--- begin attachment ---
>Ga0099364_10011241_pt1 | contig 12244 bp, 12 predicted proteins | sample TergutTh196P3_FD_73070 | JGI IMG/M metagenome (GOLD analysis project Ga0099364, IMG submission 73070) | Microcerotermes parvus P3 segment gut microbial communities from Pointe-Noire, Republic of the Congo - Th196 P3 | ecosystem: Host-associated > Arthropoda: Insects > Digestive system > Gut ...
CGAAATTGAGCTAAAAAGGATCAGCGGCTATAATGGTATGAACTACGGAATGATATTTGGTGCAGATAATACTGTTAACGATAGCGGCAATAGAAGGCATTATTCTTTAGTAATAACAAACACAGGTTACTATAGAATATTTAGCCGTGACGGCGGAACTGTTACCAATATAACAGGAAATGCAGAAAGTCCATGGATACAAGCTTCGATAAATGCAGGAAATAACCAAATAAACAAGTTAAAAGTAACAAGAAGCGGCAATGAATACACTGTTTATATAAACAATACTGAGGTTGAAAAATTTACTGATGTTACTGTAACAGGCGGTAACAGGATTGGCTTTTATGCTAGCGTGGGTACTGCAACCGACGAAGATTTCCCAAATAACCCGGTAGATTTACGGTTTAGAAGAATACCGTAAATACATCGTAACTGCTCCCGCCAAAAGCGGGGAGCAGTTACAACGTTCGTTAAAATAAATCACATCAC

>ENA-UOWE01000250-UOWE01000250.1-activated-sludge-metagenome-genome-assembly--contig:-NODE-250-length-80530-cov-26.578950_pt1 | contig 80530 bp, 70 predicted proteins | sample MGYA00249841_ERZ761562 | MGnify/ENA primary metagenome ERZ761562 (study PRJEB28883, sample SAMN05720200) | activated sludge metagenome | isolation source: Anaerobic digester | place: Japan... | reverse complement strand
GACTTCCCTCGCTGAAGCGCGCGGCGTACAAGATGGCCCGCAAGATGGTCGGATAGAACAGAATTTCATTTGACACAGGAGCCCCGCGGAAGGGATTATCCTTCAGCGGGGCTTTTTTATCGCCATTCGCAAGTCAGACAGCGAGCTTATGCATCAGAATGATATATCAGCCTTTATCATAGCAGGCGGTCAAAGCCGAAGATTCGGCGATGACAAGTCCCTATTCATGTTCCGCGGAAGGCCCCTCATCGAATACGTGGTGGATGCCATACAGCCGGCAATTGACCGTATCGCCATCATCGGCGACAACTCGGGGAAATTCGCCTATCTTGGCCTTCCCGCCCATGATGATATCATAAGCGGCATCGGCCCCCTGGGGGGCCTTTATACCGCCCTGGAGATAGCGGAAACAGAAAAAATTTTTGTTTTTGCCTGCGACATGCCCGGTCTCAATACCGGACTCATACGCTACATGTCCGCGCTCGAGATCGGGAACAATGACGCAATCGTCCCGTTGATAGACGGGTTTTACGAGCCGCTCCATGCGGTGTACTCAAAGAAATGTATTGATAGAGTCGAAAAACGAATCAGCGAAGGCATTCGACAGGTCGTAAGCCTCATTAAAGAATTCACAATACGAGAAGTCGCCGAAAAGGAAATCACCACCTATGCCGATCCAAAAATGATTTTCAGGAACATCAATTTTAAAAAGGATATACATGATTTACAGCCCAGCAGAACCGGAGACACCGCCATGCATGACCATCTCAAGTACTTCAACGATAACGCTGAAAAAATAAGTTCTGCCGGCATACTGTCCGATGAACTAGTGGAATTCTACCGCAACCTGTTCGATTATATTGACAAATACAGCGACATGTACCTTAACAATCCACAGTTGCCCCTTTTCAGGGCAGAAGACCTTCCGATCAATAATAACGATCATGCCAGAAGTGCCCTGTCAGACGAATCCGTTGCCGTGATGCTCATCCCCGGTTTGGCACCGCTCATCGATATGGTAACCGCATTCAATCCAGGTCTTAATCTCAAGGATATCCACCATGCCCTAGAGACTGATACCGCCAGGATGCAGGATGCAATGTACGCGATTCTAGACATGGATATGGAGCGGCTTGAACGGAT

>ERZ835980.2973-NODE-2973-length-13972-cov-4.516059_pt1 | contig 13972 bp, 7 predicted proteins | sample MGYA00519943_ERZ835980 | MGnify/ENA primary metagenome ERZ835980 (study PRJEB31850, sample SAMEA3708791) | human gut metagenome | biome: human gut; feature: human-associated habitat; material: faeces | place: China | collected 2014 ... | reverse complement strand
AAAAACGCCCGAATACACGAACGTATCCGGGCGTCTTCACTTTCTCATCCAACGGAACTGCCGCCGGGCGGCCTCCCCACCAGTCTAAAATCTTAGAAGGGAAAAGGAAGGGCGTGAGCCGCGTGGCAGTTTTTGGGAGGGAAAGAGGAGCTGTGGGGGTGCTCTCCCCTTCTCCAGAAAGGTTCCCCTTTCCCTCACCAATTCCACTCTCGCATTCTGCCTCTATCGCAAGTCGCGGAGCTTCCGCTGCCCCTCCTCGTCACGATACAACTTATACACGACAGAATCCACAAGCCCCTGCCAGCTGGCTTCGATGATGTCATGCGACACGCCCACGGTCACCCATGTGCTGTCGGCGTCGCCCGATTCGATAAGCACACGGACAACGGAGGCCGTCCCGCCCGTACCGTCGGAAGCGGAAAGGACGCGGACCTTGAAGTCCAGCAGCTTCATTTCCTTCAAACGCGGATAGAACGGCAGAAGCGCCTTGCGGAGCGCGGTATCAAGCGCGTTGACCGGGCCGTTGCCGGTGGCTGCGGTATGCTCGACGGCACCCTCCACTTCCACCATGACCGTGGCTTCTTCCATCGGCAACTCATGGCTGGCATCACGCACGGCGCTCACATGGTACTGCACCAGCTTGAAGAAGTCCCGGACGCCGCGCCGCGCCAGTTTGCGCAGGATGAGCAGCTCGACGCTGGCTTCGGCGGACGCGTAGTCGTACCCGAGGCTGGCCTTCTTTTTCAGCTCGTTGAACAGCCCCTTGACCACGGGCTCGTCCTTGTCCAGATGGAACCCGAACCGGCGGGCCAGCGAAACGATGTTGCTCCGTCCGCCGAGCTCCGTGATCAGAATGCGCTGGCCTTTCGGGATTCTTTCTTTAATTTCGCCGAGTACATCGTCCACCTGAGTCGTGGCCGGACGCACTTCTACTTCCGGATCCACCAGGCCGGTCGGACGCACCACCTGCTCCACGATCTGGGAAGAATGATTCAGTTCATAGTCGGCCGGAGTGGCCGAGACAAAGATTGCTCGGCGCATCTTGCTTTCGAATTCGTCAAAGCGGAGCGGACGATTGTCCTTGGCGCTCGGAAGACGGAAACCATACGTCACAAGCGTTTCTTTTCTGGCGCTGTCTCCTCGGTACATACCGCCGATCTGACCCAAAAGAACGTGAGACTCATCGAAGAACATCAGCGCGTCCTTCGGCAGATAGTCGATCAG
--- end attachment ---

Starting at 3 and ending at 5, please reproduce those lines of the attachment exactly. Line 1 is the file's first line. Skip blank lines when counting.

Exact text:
>ENA-UOWE01000250-UOWE01000250.1-activated-sludge-metagenome-genome-assembly--contig:-NODE-250-length-80530-cov-26.578950_pt1 | contig 80530 bp, 70 predicted proteins | sample MGYA00249841_ERZ761562 | MGnify/ENA primary metagenome ERZ761562 (study PRJEB28883, sample SAMN05720200) | activated sludge metagenome | isolation source: Anaerobic digester | place: Japan... | reverse complement strand
GACTTCCCTCGCTGAAGCGCGCGGCGTACAAGATGGCCCGCAAGATGGTCGGATAGAACAGAATTTCATTTGACACAGGAGCCCCGCGGAAGGGATTATCCTTCAGCGGGGCTTTTTTATCGCCATTCGCAAGTCAGACAGCGAGCTTATGCATCAGAATGATATATCAGCCTTTATCATAGCAGGCGGTCAAAGCCGAAGATTCGGCGATGACAAGTCCCTATTCATGTTCCGCGGAAGGCCCCTCATCGAATACGTGGTGGATGCCATACAGCCGGCAATTGACCGTATCGCCATCATCGGCGACAACTCGGGGAAATTCGCCTATCTTGGCCTTCCCGCCCATGATGATATCATAAGCGGCATCGGCCCCCTGGGGGGCCTTTATACCGCCCTGGAGATAGCGGAAACAGAAAAAATTTTTGTTTTTGCCTGCGACATGCCCGGTCTCAATACCGGACTCATACGCTACATGTCCGCGCTCGAGATCGGGAACAATGACGCAATCGTCCCGTTGATAGACGGGTTTTACGAGCCGCTCCATGCGGTGTACTCAAAGAAATGTATTGATAGAGTCGAAAAACGAATCAGCGAAGGCATTCGACAGGTCGTAAGCCTCATTAAAGAATTCACAATACGAGAAGTCGCCGAAAAGGAAATCACCACCTATGCCGATCCAAAAATGATTTTCAGGAACATCAATTTTAAAAAGGATATACATGATTTACAGCCCAGCAGAACCGGAGACACCGCCATGCATGACCATCTCAAGTACTTCAACGATAACGCTGAAAAAATAAGTTCTGCCGGCATACTGTCCGATGAACTAGTGGAATTCTACCGCAACCTGTTCGATTATATTGACAAATACAGCGACATGTACCTTAACAATCCACAGTTGCCCCTTTTCAGGGCAGAAGACCTTCCGATCAATAATAACGATCATGCCAGAAGTGCCCTGTCAGACGAATCCGTTGCCGTGATGCTCATCCCCGGTTTGGCACCGCTCATCGATATGGTAACCGCATTCAATCCAGGTCTTAATCTCAAGGATATCCACCATGCCCTAGAGACTGATACCGCCAGGATGCAGGATGCAATGTACGCGATTCTAGACATGGATATGGAGCGGCTTGAACGGAT

>ERZ835980.2973-NODE-2973-length-13972-cov-4.516059_pt1 | contig 13972 bp, 7 predicted proteins | sample MGYA00519943_ERZ835980 | MGnify/ENA primary metagenome ERZ835980 (study PRJEB31850, sample SAMEA3708791) | human gut metagenome | biome: human gut; feature: human-associated habitat; material: faeces | place: China | collected 2014 ... | reverse complement strand